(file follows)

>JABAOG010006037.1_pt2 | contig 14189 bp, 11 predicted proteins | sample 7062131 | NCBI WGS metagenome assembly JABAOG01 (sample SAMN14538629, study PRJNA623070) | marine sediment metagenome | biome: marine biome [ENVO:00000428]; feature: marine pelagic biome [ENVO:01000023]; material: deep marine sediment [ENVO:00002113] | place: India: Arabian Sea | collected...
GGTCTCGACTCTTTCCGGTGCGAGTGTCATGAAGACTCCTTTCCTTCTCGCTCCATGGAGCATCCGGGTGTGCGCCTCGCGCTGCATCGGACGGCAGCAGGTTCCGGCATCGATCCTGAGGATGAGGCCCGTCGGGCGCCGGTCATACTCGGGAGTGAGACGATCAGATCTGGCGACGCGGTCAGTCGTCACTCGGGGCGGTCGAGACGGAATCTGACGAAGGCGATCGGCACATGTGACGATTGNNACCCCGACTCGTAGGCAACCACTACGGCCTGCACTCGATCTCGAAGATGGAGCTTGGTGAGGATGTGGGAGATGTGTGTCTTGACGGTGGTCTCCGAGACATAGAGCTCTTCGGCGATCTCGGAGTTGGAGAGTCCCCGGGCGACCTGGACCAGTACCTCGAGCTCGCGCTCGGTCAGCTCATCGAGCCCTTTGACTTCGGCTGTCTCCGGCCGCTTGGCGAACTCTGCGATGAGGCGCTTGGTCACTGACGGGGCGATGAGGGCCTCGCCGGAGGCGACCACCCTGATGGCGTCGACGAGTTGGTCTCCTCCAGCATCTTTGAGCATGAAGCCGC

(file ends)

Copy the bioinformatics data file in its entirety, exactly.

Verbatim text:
>JABAOG010006037.1_pt2 | contig 14189 bp, 11 predicted proteins | sample 7062131 | NCBI WGS metagenome assembly JABAOG01 (sample SAMN14538629, study PRJNA623070) | marine sediment metagenome | biome: marine biome [ENVO:00000428]; feature: marine pelagic biome [ENVO:01000023]; material: deep marine sediment [ENVO:00002113] | place: India: Arabian Sea | collected...
GGTCTCGACTCTTTCCGGTGCGAGTGTCATGAAGACTCCTTTCCTTCTCGCTCCATGGAGCATCCGGGTGTGCGCCTCGCGCTGCATCGGACGGCAGCAGGTTCCGGCATCGATCCTGAGGATGAGGCCCGTCGGGCGCCGGTCATACTCGGGAGTGAGACGATCAGATCTGGCGACGCGGTCAGTCGTCACTCGGGGCGGTCGAGACGGAATCTGACGAAGGCGATCGGCACATGTGACGATTGNNACCCCGACTCGTAGGCAACCACTACGGCCTGCACTCGATCTCGAAGATGGAGCTTGGTGAGGATGTGGGAGATGTGTGTCTTGACGGTGGTCTCCGAGACATAGAGCTCTTCGGCGATCTCGGAGTTGGAGAGTCCCCGGGCGACCTGGACCAGTACCTCGAGCTCGCGCTCGGTCAGCTCATCGAGCCCTTTGACTTCGGCTGTCTCCGGCCGCTTGGCGAACTCTGCGATGAGGCGCTTGGTCACTGACGGGGCGATGAGGGCCTCGCCGGAGGCGACCACCCTGATGGCGTCGACGAGTTGGTCTCCTCCAGCATCTTTGAGCATGAAGCCGC